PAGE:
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With the table specified below, how could I modify the locking behavior in SQL Server 2012 to block statements and transactions attempting to select data pertaining to a specific UserId column?

I have been attempting to come up with a stored procedure that will successfully change an address for a specific user. In order to do this, the existing record is marked as deleted by setting DeletedOn to the current date. Afterward, the new record is inserted. I do not want any queries to be able to see that no valid address is present for the given user in the table between the deletion mark and the insertion.

Queries related to a different user's address should be able to complete, so long as that user's address is not in the process of being modified.

CREATE TABLE [Address]
(
    [Id] BIGINT NOT NULL,
    [UserId] FOREIGN KEY REFERENCES [User]([Id]) NOT NULL,
    [House] CHARACTER VARYING(255) NOT NULL,
    [Street] CHARACTER VARYING(255) NOT NULL,
    [City] CHARACTER VARYING (255) NOT NULL,
    [State] CHARACTER VARYING(255) NOT NULL,
    [Zip] CHARACTER VARYING(15) NOT NULL,
    [CreatedOn] DATETIMEOFFSET NOT NULL,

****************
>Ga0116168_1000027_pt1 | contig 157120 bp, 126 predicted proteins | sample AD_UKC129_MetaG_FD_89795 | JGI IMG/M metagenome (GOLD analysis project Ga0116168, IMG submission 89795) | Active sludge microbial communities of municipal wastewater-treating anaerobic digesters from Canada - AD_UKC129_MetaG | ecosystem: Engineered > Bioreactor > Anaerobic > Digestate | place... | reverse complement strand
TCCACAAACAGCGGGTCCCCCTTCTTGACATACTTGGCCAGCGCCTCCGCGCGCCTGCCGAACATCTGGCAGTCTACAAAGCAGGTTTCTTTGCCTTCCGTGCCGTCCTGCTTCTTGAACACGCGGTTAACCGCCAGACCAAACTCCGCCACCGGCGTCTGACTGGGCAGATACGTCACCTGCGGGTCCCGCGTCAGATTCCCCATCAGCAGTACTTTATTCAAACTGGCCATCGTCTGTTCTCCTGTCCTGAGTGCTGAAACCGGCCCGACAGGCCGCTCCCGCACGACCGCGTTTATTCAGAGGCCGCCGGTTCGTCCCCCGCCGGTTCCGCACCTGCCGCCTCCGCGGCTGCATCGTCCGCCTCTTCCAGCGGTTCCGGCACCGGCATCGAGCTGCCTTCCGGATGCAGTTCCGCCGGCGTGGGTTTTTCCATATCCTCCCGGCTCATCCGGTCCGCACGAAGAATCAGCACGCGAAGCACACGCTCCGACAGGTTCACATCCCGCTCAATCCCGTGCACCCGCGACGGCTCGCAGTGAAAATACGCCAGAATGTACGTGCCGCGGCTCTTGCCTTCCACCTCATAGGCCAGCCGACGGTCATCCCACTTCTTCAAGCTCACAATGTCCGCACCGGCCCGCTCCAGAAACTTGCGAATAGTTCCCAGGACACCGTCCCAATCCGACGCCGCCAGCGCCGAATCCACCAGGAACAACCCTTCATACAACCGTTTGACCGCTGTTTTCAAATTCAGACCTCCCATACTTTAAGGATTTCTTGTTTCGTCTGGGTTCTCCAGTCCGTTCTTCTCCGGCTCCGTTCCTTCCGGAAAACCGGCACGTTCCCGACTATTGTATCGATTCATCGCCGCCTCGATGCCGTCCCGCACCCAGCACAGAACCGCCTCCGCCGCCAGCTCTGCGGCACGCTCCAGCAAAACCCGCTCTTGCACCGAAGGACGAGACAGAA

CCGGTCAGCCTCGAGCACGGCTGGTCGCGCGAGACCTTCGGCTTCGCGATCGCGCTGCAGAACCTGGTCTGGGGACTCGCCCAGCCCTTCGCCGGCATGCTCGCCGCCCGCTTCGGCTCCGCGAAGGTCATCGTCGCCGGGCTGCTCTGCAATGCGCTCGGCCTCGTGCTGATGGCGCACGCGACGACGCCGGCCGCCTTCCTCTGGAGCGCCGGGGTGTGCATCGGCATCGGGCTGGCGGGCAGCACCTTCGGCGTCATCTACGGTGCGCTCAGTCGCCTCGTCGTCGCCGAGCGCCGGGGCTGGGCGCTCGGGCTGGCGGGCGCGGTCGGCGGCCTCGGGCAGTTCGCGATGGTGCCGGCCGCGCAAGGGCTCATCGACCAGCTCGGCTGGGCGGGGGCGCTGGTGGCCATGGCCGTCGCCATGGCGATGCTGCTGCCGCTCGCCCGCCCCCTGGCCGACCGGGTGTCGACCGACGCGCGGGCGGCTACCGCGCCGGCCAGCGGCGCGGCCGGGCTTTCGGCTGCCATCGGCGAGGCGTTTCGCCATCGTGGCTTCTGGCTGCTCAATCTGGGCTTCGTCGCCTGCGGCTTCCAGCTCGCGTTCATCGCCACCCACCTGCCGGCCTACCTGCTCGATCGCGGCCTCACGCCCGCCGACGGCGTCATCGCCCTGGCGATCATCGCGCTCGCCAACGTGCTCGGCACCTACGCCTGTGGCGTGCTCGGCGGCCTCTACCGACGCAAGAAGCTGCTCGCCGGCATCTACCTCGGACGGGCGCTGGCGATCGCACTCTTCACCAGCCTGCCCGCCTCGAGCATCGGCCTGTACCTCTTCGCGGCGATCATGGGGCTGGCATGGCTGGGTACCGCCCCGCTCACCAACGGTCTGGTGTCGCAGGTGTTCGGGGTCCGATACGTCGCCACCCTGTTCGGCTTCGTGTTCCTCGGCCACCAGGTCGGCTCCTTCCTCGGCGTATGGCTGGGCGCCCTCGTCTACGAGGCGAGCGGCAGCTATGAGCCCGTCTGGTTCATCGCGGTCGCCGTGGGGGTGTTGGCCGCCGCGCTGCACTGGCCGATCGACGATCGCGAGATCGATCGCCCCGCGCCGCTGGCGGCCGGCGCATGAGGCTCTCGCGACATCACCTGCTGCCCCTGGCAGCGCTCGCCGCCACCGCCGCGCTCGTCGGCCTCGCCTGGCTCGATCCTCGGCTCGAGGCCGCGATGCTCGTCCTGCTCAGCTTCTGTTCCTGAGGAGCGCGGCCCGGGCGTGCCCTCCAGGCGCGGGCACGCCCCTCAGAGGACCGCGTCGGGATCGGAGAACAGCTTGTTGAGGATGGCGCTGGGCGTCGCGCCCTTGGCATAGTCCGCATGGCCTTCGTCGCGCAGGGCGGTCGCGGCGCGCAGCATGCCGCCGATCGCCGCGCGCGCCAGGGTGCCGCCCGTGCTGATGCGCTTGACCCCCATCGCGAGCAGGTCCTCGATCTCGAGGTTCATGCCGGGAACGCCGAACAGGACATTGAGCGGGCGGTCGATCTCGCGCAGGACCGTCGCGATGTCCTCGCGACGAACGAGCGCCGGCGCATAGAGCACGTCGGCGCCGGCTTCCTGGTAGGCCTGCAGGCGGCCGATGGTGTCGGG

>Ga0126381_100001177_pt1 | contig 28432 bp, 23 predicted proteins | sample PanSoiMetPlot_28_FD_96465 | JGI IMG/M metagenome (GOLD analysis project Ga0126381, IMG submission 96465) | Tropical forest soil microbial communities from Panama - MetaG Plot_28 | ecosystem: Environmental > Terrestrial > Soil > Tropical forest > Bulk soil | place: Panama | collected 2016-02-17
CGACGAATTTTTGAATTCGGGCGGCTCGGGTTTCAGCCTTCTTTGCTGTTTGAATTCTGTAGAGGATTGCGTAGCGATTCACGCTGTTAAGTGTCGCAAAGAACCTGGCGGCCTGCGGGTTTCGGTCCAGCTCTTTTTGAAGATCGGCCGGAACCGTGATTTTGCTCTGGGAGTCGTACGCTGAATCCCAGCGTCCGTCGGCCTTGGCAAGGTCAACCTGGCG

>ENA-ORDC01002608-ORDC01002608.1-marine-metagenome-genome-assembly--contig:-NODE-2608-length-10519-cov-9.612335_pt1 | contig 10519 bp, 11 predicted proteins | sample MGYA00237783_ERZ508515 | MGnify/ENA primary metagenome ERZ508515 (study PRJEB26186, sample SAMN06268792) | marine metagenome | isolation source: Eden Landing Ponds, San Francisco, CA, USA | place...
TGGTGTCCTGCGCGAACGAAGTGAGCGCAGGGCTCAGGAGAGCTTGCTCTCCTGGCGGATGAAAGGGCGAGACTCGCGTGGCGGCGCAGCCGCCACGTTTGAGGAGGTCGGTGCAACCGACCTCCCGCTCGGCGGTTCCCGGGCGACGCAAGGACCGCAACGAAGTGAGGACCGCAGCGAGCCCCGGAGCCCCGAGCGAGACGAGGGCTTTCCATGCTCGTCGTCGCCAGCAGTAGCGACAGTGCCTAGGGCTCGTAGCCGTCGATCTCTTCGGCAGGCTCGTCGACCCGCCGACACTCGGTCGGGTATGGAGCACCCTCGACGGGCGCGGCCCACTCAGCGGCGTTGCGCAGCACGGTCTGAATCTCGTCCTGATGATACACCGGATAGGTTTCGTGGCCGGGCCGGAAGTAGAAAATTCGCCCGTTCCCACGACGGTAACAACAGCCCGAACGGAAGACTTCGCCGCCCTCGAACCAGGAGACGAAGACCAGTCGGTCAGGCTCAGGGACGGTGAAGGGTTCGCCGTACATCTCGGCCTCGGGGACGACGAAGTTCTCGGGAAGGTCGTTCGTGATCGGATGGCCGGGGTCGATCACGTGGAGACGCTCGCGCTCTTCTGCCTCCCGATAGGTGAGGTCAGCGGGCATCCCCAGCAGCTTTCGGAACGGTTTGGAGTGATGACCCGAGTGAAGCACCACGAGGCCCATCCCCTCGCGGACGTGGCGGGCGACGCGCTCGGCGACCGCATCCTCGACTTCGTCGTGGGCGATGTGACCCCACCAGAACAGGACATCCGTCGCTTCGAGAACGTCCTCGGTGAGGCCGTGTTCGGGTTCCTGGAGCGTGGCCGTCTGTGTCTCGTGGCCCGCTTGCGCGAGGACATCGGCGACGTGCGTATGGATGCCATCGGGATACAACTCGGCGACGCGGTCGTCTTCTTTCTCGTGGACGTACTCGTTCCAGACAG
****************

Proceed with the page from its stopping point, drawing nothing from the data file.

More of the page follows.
[DeletedOn] DATETIMEOFFSET NULL,

    UNIQUE([UserId], [DeletedOn]),
    CHECK(([DeletedOn] IS NULL) OR ([CreatedOn] <= [DeletedOn])),

    PRIMARY KEY([Id])
);
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The fact you want to do this often indicates you are approaching the actual problem the wrong way. –  Mitch Wheat Jan 20 at 0:06
1  
@MitchWheat Could you elaborate? The environment is concurrent, the update that needs to be done is for a discrete subset of UserId and it should only affect those with that key. Other access to the table should not be blocked by that kind of an update. I want to wrap the logic behind my update in a stored procedure to prevent having to implement it in many different places. –  Michael J. Gray Jan 20 at 0:09
    
Playing around with this a bit more, it seems that the problem is stemming from the UNIQUE constraint creating a composite index on UserId and DeletedOn. When I try to update a range of keys by UserId it will exclusively lock the other access path via DeletedOn and thus any deleted or not deleted record in the same page even with different UserId. Some expert comment on locking behavior in SQL Server would be greatly appreciated. –  Michael J. Gray Jan 20 at 2:04

1 Answer 1

up vote 0 down vote accepted

Using a history table solved this issue. It seems that UNIQUE constraints cause lots of lock escalations when they are defined as composites.

The history table now tracks all of the old versions of a particular record and history inserts are combined with live table updates in a repeatable read transaction.

What do you know, I was approaching the whole problem the wrong way!

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